For Forty years, the core element within the celebration that is National Volunteers Week is that of appreciation. The 2024 version should make sure it continues that regardless of what may be coming around the corner in our interesting times. The very essence of volunteering is the virtuous circle of giving, receiving and facilitating positive change. Nothing, particularly during our celebratory week, can change that. The value of choice in volunteering and the value of volunteers in general is for life, not just for annual National Volunteer Weeks or five year cycles of democracy.

Have a great National Volunteers Week 2024.

Michael Green. Project Manager, Volunteering Kingston

If you’re interested in beginning your volunteering journey this week, take a look at our volunteers page or browse roles on our Team Kinetic website.

Organisation Spotlight: Home-Start UK

Happy May! Today’s organisation spotlight is on Home-Start, an organisation that connects volunteers with young families to prevent crisis.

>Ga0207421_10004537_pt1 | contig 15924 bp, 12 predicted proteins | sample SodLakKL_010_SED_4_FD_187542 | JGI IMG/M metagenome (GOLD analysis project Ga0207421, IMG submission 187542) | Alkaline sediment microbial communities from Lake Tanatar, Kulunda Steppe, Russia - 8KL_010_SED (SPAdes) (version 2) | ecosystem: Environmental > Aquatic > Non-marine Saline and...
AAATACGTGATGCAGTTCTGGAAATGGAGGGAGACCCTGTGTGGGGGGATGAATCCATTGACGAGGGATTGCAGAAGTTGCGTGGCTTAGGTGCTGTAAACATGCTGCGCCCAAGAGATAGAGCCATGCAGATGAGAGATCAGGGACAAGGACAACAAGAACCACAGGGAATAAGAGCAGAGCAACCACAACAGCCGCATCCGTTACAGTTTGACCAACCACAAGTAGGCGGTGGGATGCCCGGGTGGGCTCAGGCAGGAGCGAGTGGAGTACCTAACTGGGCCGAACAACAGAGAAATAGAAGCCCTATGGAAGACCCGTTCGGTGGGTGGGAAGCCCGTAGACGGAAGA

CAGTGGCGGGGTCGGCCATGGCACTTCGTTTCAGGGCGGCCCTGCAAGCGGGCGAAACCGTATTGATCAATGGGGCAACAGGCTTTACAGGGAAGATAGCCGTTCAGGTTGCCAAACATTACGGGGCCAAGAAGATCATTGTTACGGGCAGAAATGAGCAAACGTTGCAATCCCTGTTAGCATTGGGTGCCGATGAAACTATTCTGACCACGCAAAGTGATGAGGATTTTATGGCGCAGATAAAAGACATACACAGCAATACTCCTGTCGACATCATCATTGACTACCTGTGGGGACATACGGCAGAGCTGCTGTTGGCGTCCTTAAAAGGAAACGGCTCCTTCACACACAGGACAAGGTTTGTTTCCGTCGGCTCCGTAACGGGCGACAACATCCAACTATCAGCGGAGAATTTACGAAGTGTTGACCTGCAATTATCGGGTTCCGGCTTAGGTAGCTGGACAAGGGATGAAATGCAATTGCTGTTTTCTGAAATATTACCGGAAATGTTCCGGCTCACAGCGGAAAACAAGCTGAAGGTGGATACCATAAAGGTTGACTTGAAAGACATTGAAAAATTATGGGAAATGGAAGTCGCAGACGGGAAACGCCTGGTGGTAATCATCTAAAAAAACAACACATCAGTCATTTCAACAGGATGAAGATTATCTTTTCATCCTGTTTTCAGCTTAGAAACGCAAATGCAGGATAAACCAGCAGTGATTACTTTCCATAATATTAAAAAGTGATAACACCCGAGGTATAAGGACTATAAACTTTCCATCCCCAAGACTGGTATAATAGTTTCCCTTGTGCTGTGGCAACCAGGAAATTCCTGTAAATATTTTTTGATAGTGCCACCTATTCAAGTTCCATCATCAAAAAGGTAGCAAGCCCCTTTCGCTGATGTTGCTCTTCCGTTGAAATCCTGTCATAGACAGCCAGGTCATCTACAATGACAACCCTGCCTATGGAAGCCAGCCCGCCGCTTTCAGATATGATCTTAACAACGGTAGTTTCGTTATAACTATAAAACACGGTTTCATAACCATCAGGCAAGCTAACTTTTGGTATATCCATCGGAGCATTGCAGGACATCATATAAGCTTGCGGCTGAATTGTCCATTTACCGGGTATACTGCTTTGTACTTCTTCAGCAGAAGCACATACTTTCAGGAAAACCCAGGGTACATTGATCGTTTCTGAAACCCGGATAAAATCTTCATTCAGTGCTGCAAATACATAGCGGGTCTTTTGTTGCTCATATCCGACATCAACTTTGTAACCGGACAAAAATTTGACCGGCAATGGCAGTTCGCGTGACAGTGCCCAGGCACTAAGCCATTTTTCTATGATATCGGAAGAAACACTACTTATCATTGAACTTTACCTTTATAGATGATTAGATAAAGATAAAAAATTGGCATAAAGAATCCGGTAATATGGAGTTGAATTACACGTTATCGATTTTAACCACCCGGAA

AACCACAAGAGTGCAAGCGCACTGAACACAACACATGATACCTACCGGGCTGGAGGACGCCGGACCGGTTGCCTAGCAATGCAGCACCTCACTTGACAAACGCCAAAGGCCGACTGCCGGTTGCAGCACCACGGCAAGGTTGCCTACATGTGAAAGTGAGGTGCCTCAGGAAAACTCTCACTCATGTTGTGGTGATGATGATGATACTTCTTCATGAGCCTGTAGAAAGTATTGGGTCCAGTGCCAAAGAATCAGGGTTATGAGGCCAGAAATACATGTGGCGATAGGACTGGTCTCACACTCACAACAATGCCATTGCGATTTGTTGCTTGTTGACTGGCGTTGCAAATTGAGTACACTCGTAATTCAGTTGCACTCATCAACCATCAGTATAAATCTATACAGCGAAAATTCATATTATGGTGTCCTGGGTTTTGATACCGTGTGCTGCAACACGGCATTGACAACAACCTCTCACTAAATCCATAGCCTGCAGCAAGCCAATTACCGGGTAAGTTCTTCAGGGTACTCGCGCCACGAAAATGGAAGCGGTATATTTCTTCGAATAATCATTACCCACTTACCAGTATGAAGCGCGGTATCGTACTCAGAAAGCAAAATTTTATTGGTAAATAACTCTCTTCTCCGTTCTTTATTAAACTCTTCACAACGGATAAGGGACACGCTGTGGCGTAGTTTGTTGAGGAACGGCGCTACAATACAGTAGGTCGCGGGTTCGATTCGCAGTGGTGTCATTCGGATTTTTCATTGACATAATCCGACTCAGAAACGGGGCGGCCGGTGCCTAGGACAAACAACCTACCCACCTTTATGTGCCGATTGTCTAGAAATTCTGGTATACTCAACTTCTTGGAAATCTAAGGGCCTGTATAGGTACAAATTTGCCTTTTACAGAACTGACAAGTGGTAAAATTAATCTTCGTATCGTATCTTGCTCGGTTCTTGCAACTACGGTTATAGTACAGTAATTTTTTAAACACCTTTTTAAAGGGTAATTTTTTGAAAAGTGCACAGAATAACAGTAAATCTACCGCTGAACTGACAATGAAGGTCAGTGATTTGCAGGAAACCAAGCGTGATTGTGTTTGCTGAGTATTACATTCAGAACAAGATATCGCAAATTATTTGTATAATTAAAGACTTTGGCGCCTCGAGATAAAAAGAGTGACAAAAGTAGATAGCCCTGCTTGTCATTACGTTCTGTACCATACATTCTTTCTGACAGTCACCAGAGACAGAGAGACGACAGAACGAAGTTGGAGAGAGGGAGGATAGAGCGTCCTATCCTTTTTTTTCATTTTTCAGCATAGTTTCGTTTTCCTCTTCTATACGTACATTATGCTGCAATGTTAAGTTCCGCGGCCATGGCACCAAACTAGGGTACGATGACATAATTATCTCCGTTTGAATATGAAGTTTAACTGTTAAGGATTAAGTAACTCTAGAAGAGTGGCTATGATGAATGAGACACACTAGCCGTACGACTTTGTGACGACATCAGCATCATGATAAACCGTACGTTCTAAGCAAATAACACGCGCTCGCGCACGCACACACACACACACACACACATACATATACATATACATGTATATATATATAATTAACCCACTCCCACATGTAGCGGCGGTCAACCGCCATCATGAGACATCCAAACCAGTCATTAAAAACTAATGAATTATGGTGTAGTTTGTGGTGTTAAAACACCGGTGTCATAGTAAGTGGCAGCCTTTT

Home-Start Logo
Home-Start Logo

Tell us a little about Home-Start:

“Home-Start is a voluntary organisation in which volunteers offer regular support, friendship and practical help to young families under stress remotely or in their own homes helping to prevent family crisis or breakdown. Volunteers, who are parents or have parenting experience themselves, understand that sometimes family life can be tough and that is why their support can be so valuable in helping another family. Volunteers are central to the Home-Start service; we could not offer families the same support without them. We welcome people from all faiths and backgrounds to apply. Volunteers would be based in a family home in one of our boroughs (Richmond, Kingston or Hounslow)”